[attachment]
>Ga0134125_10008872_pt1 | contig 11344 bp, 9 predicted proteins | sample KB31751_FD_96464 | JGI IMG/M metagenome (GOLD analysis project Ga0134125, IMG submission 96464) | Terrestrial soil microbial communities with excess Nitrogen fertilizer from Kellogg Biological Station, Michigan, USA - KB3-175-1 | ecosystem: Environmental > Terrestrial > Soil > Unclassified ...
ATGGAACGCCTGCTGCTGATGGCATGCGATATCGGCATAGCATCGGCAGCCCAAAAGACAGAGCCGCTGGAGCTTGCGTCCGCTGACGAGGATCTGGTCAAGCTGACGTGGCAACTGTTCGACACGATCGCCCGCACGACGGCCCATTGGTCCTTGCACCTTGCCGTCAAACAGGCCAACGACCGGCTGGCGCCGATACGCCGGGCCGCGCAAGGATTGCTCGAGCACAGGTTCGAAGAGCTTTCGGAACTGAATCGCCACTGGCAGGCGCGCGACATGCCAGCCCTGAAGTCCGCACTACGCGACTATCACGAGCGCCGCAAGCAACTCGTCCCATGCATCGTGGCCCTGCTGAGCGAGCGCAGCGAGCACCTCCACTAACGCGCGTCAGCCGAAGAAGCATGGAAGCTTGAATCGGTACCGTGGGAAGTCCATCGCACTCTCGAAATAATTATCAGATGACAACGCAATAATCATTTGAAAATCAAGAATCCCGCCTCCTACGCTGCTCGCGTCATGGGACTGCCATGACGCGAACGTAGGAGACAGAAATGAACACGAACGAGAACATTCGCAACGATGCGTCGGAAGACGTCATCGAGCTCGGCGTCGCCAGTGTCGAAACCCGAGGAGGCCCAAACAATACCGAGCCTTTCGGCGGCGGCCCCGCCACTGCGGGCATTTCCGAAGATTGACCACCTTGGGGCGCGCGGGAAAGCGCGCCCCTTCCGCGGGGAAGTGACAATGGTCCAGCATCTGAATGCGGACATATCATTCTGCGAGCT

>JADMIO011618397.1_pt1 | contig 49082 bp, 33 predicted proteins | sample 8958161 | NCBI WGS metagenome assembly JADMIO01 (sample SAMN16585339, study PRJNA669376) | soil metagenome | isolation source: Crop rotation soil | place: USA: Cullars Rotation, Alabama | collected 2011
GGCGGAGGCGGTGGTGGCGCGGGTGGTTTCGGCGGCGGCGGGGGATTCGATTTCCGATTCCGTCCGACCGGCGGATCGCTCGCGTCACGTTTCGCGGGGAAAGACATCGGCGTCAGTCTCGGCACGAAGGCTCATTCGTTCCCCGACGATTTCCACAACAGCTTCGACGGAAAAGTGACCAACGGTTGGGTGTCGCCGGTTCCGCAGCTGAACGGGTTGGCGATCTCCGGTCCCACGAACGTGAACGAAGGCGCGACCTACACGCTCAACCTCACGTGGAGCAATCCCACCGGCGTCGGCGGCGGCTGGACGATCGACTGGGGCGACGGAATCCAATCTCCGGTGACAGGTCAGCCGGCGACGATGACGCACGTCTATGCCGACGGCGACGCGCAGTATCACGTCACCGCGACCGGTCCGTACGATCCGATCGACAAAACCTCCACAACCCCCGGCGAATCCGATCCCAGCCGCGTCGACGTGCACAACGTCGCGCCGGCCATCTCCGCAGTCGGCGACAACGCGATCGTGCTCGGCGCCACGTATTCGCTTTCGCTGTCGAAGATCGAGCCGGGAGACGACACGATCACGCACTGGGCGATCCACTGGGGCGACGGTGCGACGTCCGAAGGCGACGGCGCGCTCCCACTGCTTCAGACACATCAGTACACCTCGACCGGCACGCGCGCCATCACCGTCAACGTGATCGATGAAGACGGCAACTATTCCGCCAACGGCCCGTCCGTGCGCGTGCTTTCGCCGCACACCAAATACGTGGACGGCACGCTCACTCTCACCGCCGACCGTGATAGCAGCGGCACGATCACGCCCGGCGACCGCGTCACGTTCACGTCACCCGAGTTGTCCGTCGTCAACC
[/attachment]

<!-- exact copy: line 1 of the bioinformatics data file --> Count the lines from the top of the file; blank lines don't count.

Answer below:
>Ga0134125_10008872_pt1 | contig 11344 bp, 9 predicted proteins | sample KB31751_FD_96464 | JGI IMG/M metagenome (GOLD analysis project Ga0134125, IMG submission 96464) | Terrestrial soil microbial communities with excess Nitrogen fertilizer from Kellogg Biological Station, Michigan, USA - KB3-175-1 | ecosystem: Environmental > Terrestrial > Soil > Unclassified ...